But of course, Stanford didn't play to expectations. Through the first 34 minutes of the game, the Cardinal got exactly one sack, and that came on one of USC's touchdown drives. Stanford had run 14 designed rushing plays and had just one carry for over six yards and nine carries that netted three yards or fewer. Josh Nunes was 7-19 for 80 yards and two interceptions, and Stanford had failed to score following all three of USC's turnovers. Oh, and Jordan Williamson was 0-3 on field-goal attempts.
So the fact that the Cardinal was even in striking distance at that point is beyond all expectations. The main reasons Stanford was in the game at all were Stepfan Taylor's incredible touchdown run and an excellent job of tackling and coverage by the Stanford defense. Yes, I just said that. The front seven shutting down the running game was crucial and somewhat expected based on the team's talent and recent history there. The secondary giving Barkley nowhere to throw and the receivers nowhere to run after the catch? No one, and I mean, no one expected that.
After Trojan fullback Soma Vainuku couldn't hold on to a touchdown catch on fourth down in the third quarter, the game changed. Suddenly, the Cardinal started winning the battle on both lines of scrimmage, and every college football writer in America pulled out their "if Stanford wins" template for the recap. What people overlook, and what is probably the most unexpected part of the whole game, is that Nunes unequivocally outplayed Barkley for the rest of the game.
In fact, he outplayed him for the whole game, but particularly the final quarter-and-a-half. In crunch time, Nunes's stats: 8-13, 135 yards, two touchdowns, no sacks taken. Barkley's stats: 5-13, 49 yards, no touchdowns, three sacks taken. Who's the Heisman favorite again?
Still, as expected, Stanford won in large part thanks to the best player on the field: Stepfan Taylor. Not counting the final kneel, the Cardinal ran 68 offensive plays. Taylor had the ball in his hands on 32 of them, accounting for 213 of Stanford's 417 total yards and two of its three touchdowns. For comparison, USC's two best running backs, Curtis McNeal and Silas Redd, and two best receivers, Robert Woods and Marqise Lee, combined for 192 yards and two touchdowns and a turnover on 32 touches. In other words, Stepfan Taylor singlehandedly outperformed USC's top four skill-position players.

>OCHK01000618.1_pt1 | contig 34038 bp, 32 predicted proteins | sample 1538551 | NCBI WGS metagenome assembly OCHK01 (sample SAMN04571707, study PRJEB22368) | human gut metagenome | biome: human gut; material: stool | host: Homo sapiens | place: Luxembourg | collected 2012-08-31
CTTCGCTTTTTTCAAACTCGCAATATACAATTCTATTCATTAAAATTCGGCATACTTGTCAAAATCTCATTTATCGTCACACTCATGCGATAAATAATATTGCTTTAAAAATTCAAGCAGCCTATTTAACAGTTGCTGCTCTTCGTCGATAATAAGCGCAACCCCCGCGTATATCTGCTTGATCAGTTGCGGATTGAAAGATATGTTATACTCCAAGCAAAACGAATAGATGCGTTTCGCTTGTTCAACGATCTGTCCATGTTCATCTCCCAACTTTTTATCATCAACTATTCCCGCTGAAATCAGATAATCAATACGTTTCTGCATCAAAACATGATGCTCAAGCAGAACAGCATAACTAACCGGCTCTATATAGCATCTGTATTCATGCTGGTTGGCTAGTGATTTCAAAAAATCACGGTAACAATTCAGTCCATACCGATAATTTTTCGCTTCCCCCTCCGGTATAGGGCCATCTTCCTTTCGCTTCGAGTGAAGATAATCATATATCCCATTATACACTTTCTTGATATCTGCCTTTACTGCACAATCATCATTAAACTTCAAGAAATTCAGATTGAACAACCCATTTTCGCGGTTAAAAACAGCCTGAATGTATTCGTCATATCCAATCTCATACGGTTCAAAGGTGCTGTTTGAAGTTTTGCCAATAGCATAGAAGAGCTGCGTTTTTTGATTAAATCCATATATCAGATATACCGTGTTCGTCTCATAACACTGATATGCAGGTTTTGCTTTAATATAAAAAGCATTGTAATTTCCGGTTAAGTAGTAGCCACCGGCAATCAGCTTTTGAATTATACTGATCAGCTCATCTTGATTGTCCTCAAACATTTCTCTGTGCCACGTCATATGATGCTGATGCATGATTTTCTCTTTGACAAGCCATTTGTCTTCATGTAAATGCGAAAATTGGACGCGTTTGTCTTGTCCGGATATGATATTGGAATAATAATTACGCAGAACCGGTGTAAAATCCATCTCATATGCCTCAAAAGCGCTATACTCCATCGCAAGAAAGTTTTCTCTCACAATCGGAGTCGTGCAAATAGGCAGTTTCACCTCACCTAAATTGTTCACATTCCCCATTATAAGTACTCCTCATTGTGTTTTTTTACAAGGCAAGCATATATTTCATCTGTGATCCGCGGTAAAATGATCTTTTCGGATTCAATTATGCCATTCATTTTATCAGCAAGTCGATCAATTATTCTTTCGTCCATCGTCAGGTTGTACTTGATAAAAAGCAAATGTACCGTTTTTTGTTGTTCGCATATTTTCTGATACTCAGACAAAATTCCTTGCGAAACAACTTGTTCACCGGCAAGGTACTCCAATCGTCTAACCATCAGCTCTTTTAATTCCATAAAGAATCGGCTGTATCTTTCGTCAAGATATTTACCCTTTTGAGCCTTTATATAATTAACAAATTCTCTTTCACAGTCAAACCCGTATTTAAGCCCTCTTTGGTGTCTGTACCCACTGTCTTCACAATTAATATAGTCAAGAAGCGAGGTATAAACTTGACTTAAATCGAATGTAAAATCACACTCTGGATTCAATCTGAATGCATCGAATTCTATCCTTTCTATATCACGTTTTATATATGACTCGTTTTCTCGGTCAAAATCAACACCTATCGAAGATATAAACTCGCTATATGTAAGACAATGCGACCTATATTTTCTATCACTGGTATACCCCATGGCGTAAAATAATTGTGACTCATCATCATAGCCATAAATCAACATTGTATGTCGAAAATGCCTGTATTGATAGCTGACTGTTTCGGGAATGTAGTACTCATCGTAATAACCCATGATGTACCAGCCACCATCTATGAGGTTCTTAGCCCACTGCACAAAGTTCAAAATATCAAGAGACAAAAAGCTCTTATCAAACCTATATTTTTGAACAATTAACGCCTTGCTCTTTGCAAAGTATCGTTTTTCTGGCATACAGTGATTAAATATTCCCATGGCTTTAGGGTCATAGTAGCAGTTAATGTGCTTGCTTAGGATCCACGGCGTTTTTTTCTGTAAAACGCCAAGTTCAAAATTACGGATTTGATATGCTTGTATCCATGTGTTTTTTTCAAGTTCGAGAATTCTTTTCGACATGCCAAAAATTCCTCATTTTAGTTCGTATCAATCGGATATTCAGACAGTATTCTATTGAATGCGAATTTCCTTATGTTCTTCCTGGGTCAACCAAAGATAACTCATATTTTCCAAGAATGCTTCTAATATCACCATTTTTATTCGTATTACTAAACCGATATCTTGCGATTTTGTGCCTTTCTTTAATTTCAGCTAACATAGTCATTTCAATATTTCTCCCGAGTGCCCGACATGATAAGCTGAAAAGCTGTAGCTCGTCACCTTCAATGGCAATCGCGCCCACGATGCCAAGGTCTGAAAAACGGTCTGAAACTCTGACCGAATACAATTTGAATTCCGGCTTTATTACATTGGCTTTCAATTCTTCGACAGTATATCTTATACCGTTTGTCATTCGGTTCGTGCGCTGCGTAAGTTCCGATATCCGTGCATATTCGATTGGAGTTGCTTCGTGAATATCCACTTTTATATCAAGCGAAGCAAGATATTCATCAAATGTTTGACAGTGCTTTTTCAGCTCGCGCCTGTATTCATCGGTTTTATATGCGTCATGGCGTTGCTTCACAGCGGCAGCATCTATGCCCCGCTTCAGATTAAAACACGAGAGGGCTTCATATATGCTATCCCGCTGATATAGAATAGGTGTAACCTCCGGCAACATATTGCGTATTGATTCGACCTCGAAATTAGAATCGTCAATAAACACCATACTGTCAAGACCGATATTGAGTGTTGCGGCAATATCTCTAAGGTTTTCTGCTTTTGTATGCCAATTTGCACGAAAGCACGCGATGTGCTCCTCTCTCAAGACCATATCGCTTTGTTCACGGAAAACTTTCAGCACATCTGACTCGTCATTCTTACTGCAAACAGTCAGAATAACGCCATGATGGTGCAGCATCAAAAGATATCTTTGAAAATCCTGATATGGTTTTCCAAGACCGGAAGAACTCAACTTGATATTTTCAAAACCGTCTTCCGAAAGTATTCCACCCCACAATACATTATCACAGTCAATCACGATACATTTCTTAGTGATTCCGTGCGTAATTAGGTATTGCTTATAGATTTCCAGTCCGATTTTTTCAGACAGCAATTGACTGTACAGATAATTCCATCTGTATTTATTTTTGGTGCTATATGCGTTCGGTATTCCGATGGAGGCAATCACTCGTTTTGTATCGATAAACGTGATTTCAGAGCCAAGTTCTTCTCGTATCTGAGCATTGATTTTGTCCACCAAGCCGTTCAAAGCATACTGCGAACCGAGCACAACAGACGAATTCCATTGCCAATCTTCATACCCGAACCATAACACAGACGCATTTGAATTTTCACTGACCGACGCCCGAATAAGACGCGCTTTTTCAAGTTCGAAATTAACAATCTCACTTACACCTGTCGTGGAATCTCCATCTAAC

The win elevates Stanford from "trying to replace Andrew Luck" to the No. 9 team in the AP poll, and with that spot comes a whole new set of expectations.
So what should our expectations be for this team? Some people thought this team would struggle to make a bowl game, and now some are talking Pac-12 title. Stanford quite literally has a tough road ahead, with six of its final nine contests away from home. The task will be difficult immediately, as the Cardinal's next three games - at Washington, vs. Arizona, at Notre Dame, come against teams with a combined 8-1 record. Stanford has four games left against teams that are currently ranked, and three of them will be on the road. And let's not forget, the Cardinal likely cannot win the division crown without beating Oregon, the team that's had Stanford's number in recent years.
Of course, if Stanford plays like it did against USC, who knows where this team can go? If there's one thing we can expect, it's that this season won't go the way we're expecting.